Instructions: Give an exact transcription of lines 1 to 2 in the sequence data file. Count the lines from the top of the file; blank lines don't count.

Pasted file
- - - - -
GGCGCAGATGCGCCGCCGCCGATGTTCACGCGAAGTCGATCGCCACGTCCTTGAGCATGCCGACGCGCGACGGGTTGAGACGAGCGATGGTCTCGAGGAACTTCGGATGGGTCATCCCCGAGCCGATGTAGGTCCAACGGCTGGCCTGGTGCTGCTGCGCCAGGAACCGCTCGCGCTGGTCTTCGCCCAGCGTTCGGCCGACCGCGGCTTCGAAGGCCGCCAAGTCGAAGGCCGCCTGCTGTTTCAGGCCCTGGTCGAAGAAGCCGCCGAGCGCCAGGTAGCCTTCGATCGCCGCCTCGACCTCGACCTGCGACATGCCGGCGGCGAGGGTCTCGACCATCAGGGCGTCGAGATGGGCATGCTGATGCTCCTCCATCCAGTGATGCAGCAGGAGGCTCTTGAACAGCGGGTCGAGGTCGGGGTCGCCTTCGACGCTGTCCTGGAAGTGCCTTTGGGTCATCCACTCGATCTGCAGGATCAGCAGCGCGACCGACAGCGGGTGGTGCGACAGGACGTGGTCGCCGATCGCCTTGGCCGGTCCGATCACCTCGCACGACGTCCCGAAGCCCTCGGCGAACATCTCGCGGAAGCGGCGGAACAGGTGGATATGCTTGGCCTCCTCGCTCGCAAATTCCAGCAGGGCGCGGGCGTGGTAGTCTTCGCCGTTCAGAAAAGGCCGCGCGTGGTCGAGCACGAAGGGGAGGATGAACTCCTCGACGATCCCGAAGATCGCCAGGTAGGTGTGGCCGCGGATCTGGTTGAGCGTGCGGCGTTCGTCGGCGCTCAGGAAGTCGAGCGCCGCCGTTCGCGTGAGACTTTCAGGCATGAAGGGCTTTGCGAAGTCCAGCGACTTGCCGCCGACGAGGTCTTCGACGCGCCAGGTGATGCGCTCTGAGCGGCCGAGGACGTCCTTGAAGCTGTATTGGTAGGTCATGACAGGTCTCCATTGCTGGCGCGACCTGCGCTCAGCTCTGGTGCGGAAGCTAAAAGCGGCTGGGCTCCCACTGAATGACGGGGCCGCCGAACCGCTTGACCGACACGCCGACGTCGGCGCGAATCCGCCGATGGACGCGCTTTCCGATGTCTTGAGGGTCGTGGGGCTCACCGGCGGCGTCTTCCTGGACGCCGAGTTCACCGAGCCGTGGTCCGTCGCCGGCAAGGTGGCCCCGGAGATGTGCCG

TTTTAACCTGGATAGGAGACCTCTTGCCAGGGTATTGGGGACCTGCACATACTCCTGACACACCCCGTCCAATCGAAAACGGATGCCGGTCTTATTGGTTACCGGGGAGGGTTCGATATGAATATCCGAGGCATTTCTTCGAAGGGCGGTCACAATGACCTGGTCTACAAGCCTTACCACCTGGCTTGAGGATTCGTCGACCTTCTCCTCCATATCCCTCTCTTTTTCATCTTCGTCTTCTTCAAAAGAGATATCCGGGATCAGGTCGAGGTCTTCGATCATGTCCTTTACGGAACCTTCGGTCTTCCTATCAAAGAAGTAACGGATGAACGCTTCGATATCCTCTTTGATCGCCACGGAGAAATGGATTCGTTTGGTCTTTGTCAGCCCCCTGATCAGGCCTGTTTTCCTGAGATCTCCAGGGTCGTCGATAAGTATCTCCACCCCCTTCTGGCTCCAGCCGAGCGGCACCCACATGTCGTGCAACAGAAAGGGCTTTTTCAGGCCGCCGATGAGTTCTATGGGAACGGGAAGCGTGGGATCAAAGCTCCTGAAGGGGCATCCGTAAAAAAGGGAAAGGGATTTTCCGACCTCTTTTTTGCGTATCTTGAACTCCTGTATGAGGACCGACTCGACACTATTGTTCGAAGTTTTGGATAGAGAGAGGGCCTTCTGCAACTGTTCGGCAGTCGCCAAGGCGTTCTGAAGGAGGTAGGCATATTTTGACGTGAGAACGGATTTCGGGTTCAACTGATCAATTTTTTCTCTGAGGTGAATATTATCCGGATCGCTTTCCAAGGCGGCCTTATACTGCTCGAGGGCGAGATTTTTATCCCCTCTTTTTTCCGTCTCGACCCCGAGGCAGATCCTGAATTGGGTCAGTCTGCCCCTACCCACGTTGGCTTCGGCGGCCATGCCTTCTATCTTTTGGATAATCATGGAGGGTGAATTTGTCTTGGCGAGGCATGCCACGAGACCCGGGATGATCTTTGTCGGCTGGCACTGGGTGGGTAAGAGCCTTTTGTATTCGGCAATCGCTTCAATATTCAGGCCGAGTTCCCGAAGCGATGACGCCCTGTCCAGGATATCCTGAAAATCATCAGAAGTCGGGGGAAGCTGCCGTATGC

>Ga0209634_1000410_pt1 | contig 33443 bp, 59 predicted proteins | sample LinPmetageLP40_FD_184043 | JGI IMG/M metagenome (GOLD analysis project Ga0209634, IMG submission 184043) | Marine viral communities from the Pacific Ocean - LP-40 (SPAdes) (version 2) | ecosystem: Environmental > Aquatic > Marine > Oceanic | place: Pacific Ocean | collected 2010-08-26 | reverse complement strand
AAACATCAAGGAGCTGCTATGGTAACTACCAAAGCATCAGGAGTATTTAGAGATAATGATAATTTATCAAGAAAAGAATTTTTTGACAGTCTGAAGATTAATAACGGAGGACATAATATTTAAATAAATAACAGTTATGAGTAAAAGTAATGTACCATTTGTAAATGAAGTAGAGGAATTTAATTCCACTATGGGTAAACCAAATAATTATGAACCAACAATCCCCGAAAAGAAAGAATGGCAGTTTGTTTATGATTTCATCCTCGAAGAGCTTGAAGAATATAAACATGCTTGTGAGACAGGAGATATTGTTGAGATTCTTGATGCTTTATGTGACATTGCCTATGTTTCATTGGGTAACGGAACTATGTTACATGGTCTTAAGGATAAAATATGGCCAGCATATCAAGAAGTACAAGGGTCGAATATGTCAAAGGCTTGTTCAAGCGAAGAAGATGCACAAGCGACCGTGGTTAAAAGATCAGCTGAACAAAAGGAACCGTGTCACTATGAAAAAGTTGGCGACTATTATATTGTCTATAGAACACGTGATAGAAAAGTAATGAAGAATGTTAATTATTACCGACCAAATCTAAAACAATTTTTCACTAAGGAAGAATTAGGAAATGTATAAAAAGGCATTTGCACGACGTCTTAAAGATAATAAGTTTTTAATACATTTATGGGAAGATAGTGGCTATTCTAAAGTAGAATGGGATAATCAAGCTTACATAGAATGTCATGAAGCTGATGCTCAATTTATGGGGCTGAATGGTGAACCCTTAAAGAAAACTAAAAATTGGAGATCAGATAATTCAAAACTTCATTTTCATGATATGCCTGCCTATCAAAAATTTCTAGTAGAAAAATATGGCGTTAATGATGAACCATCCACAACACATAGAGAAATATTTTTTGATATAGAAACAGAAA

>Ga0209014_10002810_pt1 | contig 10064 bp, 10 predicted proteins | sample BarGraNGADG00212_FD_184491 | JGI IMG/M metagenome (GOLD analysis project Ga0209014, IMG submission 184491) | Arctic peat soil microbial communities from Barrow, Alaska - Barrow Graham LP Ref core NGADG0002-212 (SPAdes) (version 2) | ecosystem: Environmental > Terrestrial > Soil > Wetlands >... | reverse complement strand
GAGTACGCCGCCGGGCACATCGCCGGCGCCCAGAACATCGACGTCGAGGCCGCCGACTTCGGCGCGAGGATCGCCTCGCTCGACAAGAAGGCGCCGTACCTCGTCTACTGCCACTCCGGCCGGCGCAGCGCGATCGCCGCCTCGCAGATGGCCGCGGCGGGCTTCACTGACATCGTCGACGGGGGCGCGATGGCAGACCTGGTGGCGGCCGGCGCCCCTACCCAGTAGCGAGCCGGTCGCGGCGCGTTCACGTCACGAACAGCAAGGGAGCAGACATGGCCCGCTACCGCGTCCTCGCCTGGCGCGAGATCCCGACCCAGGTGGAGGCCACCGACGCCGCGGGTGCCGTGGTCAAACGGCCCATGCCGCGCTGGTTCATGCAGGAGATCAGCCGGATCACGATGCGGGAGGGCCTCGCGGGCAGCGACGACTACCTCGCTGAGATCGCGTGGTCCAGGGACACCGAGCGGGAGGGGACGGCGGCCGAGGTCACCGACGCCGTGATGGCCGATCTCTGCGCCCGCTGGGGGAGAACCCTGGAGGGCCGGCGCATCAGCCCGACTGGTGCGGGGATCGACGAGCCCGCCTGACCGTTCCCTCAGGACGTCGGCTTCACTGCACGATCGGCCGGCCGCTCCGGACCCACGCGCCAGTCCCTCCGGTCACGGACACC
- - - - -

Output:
GGCGCAGATGCGCCGCCGCCGATGTTCACGCGAAGTCGATCGCCACGTCCTTGAGCATGCCGACGCGCGACGGGTTGAGACGAGCGATGGTCTCGAGGAACTTCGGATGGGTCATCCCCGAGCCGATGTAGGTCCAACGGCTGGCCTGGTGCTGCTGCGCCAGGAACCGCTCGCGCTGGTCTTCGCCCAGCGTTCGGCCGACCGCGGCTTCGAAGGCCGCCAAGTCGAAGGCCGCCTGCTGTTTCAGGCCCTGGTCGAAGAAGCCGCCGAGCGCCAGGTAGCCTTCGATCGCCGCCTCGACCTCGACCTGCGACATGCCGGCGGCGAGGGTCTCGACCATCAGGGCGTCGAGATGGGCATGCTGATGCTCCTCCATCCAGTGATGCAGCAGGAGGCTCTTGAACAGCGGGTCGAGGTCGGGGTCGCCTTCGACGCTGTCCTGGAAGTGCCTTTGGGTCATCCACTCGATCTGCAGGATCAGCAGCGCGACCGACAGCGGGTGGTGCGACAGGACGTGGTCGCCGATCGCCTTGGCCGGTCCGATCACCTCGCACGACGTCCCGAAGCCCTCGGCGAACATCTCGCGGAAGCGGCGGAACAGGTGGATATGCTTGGCCTCCTCGCTCGCAAATTCCAGCAGGGCGCGGGCGTGGTAGTCTTCGCCGTTCAGAAAAGGCCGCGCGTGGTCGAGCACGAAGGGGAGGATGAACTCCTCGACGATCCCGAAGATCGCCAGGTAGGTGTGGCCGCGGATCTGGTTGAGCGTGCGGCGTTCGTCGGCGCTCAGGAAGTCGAGCGCCGCCGTTCGCGTGAGACTTTCAGGCATGAAGGGCTTTGCGAAGTCCAGCGACTTGCCGCCGACGAGGTCTTCGACGCGCCAGGTGATGCGCTCTGAGCGGCCGAGGACGTCCTTGAAGCTGTATTGGTAGGTCATGACAGGTCTCCATTGCTGGCGCGACCTGCGCTCAGCTCTGGTGCGGAAGCTAAAAGCGGCTGGGCTCCCACTGAATGACGGGGCCGCCGAACCGCTTGACCGACACGCCGACGTCGGCGCGAATCCGCCGATGGACGCGCTTTCCGATGTCTTGAGGGTCGTGGGGCTCACCGGCGGCGTCTTCCTGGACGCCGAGTTCACCGAGCCGTGGTCCGTCGCCGGCAAGGTGGCCCCGGAGATGTGCCG

TTTTAACCTGGATAGGAGACCTCTTGCCAGGGTATTGGGGACCTGCACATACTCCTGACACACCCCGTCCAATCGAAAACGGATGCCGGTCTTATTGGTTACCGGGGAGGGTTCGATATGAATATCCGAGGCATTTCTTCGAAGGGCGGTCACAATGACCTGGTCTACAAGCCTTACCACCTGGCTTGAGGATTCGTCGACCTTCTCCTCCATATCCCTCTCTTTTTCATCTTCGTCTTCTTCAAAAGAGATATCCGGGATCAGGTCGAGGTCTTCGATCATGTCCTTTACGGAACCTTCGGTCTTCCTATCAAAGAAGTAACGGATGAACGCTTCGATATCCTCTTTGATCGCCACGGAGAAATGGATTCGTTTGGTCTTTGTCAGCCCCCTGATCAGGCCTGTTTTCCTGAGATCTCCAGGGTCGTCGATAAGTATCTCCACCCCCTTCTGGCTCCAGCCGAGCGGCACCCACATGTCGTGCAACAGAAAGGGCTTTTTCAGGCCGCCGATGAGTTCTATGGGAACGGGAAGCGTGGGATCAAAGCTCCTGAAGGGGCATCCGTAAAAAAGGGAAAGGGATTTTCCGACCTCTTTTTTGCGTATCTTGAACTCCTGTATGAGGACCGACTCGACACTATTGTTCGAAGTTTTGGATAGAGAGAGGGCCTTCTGCAACTGTTCGGCAGTCGCCAAGGCGTTCTGAAGGAGGTAGGCATATTTTGACGTGAGAACGGATTTCGGGTTCAACTGATCAATTTTTTCTCTGAGGTGAATATTATCCGGATCGCTTTCCAAGGCGGCCTTATACTGCTCGAGGGCGAGATTTTTATCCCCTCTTTTTTCCGTCTCGACCCCGAGGCAGATCCTGAATTGGGTCAGTCTGCCCCTACCCACGTTGGCTTCGGCGGCCATGCCTTCTATCTTTTGGATAATCATGGAGGGTGAATTTGTCTTGGCGAGGCATGCCACGAGACCCGGGATGATCTTTGTCGGCTGGCACTGGGTGGGTAAGAGCCTTTTGTATTCGGCAATCGCTTCAATATTCAGGCCGAGTTCCCGAAGCGATGACGCCCTGTCCAGGATATCCTGAAAATCATCAGAAGTCGGGGGAAGCTGCCGTATGC